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TV and Blagojevich: It's a freakshow, not journalism

From ABC's Good Morning America to CNN's Larry King, Illinois Gov. Rod Blagojevich is going to be everywhere on TV today as his impeachment trial starts in Illinois.

Some of the networks are acting like it's a big journalistic deal to have an interview with him.

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"Illinois Governor Rod Blagojevich will give his first national television appearances exclusively to ABC," the network announced this weekend. "On Monday, January 26th, he will be live on ABC News' Good Morning America -- the day his impeachment trial begins in his home state. Following his interview with GMA, Blagojevich will appear live on ABC's The View."

NBC trumpeted: "NBC News' Amy Robach sits down with Gov. Blagojevich in his first TV interview since his arrest." Part of that conversation will air on Today.

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But for all the talk by the news divisions of "exclusives" and "firsts," giving Blagojevich air time isn't about journalism. In fact, the reason he will be all over the tube is that he has hired a PR firm, and they have launched a massive media blitz on his behalf.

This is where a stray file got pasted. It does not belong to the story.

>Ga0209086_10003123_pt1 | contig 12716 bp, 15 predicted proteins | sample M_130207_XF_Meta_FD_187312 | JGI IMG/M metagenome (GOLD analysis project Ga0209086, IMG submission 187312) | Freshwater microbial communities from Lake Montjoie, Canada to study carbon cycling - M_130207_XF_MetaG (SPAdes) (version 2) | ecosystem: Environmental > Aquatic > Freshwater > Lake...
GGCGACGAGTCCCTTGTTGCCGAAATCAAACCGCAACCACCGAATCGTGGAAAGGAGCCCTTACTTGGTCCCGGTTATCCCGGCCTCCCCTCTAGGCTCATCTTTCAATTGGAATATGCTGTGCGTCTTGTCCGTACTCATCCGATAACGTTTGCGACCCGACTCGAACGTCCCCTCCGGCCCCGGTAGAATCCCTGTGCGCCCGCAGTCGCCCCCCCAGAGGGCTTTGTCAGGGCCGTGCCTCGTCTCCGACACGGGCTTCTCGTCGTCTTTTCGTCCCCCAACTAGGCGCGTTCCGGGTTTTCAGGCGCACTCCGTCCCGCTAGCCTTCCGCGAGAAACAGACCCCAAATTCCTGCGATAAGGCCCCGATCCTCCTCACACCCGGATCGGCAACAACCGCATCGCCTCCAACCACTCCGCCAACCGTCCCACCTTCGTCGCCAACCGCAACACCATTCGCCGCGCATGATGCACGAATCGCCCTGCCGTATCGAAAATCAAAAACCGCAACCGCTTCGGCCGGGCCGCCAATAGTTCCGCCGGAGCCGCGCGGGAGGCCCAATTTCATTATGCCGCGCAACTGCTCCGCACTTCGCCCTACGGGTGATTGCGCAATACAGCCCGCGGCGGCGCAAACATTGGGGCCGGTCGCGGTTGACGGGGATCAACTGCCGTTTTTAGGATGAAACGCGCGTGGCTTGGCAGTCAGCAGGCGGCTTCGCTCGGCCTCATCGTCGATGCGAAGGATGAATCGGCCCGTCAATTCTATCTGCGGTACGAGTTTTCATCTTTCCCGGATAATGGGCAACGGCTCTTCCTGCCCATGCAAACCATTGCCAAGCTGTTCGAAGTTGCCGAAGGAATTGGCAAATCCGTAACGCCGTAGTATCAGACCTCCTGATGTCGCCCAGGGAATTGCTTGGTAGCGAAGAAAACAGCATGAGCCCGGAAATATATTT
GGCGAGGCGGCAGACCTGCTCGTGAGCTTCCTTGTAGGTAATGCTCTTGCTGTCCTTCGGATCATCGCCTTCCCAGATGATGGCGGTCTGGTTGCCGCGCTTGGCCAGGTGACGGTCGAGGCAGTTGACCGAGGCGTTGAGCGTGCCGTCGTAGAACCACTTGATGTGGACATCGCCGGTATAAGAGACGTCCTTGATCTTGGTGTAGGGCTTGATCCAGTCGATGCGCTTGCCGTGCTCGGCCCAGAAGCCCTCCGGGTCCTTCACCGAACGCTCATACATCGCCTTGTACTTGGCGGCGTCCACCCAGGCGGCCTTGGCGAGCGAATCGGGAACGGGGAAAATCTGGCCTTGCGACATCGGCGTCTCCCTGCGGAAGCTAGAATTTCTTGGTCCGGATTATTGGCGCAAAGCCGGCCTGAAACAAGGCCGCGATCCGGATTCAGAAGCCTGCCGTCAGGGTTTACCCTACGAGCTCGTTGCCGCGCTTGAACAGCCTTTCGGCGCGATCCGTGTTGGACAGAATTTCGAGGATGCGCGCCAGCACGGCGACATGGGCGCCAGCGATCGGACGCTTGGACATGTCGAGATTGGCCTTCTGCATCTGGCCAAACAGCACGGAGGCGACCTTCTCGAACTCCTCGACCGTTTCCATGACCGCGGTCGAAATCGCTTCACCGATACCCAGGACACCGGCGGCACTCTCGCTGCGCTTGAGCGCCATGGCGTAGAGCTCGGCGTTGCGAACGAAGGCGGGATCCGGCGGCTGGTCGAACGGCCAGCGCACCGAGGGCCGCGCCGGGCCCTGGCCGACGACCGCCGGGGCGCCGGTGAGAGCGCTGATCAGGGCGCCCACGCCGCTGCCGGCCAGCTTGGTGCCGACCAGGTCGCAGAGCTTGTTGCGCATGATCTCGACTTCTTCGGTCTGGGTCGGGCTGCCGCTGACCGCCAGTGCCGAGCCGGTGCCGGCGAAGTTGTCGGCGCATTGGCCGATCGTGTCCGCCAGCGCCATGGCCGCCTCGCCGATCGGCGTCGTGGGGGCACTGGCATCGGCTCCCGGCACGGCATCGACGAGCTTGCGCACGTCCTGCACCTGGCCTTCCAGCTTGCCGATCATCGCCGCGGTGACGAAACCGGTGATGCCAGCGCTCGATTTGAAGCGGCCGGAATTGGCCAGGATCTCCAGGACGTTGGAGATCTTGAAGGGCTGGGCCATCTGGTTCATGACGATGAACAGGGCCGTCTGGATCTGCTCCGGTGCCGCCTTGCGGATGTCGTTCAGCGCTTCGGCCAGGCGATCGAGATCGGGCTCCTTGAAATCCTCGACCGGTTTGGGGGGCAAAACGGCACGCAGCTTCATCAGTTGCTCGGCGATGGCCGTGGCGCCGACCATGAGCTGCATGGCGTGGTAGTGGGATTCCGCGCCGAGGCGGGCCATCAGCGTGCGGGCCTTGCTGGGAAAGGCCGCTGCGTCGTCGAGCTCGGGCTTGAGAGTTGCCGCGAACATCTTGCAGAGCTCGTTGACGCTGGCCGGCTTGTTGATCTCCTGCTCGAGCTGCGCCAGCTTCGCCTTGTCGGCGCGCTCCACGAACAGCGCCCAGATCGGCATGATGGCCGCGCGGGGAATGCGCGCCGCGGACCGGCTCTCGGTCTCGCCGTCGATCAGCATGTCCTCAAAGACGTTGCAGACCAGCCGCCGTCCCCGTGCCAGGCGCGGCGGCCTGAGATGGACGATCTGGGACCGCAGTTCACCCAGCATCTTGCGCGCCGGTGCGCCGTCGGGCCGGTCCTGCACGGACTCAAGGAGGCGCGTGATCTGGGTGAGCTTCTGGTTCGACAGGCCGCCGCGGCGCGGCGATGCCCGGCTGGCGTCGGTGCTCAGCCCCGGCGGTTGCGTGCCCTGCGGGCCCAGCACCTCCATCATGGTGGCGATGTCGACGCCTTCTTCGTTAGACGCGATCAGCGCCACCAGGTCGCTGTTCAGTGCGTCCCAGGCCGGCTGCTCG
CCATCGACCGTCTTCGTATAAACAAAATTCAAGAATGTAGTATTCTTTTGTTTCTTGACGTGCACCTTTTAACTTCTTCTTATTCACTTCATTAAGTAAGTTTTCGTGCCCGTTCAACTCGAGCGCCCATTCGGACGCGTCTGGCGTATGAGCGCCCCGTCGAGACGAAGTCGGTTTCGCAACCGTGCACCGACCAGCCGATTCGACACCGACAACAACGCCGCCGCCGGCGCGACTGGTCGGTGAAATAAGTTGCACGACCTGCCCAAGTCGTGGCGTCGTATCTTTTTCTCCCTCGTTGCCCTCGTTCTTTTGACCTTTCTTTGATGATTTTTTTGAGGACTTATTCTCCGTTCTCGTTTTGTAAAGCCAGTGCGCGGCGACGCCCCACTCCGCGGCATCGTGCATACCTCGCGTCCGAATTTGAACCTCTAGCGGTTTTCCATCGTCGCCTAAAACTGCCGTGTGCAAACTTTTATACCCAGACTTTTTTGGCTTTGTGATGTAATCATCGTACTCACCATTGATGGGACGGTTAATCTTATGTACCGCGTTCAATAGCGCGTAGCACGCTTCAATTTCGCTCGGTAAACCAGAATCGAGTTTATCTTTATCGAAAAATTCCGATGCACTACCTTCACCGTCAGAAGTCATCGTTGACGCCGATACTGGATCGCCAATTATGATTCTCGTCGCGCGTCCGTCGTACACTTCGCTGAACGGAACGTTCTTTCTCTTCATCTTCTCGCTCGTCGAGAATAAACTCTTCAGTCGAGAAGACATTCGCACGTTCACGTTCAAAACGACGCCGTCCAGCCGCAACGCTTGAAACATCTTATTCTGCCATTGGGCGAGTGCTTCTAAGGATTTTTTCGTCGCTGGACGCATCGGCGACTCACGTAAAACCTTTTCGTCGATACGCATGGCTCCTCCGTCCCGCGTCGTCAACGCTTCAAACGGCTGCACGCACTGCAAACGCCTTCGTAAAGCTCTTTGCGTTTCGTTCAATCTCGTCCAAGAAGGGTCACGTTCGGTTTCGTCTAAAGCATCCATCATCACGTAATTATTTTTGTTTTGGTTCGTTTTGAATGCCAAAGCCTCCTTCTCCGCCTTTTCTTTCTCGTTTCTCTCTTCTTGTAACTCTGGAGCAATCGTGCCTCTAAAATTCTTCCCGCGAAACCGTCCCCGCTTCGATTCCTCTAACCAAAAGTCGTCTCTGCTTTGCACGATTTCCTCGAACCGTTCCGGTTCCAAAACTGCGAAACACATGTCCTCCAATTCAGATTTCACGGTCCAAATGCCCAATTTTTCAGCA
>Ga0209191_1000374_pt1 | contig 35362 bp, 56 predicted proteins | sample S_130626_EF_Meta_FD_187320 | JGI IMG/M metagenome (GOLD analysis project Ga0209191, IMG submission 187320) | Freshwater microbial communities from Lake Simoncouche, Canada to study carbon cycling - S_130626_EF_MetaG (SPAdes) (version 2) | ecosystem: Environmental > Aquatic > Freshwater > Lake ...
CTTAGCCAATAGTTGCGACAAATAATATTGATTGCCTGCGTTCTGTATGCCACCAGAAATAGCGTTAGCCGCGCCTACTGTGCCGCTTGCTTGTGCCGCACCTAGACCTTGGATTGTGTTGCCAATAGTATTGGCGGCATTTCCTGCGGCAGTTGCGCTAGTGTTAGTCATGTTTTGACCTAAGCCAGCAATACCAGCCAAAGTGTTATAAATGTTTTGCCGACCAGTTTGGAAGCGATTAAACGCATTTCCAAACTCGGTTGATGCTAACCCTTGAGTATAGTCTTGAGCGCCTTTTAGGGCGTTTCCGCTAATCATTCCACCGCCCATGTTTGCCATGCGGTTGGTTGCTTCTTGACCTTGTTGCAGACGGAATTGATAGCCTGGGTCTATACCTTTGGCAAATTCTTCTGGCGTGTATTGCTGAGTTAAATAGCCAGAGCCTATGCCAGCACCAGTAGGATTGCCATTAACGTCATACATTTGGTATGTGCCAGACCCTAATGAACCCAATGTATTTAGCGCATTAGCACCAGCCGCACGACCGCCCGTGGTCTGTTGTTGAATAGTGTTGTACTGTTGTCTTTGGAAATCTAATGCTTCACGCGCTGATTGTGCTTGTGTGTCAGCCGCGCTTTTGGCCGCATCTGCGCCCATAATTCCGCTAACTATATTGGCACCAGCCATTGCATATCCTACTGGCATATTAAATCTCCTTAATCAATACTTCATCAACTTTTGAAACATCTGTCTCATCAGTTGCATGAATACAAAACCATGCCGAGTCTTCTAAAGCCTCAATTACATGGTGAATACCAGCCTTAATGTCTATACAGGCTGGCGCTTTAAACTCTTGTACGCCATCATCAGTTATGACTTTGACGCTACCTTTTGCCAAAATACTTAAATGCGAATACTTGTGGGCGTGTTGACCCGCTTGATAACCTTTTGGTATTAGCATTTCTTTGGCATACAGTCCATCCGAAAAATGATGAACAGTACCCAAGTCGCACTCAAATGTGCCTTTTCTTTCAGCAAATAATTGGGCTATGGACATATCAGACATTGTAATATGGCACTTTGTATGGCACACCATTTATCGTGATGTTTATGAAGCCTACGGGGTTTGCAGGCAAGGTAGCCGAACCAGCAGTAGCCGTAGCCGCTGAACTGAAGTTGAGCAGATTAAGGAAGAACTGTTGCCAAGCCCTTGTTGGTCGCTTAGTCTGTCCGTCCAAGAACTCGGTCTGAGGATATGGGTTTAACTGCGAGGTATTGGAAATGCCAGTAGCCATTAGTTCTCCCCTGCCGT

So, why are the networks and cable channels going along with the campaign and featuring the man charged with trying to sell the Senate seat once held by President Barack Obama?

Because you don't know what bizarre statement is going to come out his mouth next, and he often sounds like a crazy man. If anyone didn't already know that, Friday's news conference with all his strange talk of "cowboys ropin' steers...and herdin' cattle" provided more than enough evidence. He somehow sees himself as a cowboy that the Illinois Senate is trying to "hang."

Blagojevich is a TV freakshow. Watching him is like watching Tammy Faye Bakker or Kato Kaelin. It makes for great live TV but in the end, it's a meaningless diversion from the real stories of the economy and war that need to be covered.

So, don't be fooled by the networks, cable channels, anchors and interviewers as to what they are selling with Blagojevich today and tonight. It's mainly trash.

Journalism would involve some real reporting on such matters as to how Blagojevich managed once upon a time to be taken seriously in Illinois -- and how it was that none of the Illinois politicians now running Washington seem to have done anything to denounce or expose him before now.

(Chicago Tribune photo of Gov. Rod Blagojevich by Nancy Stone)

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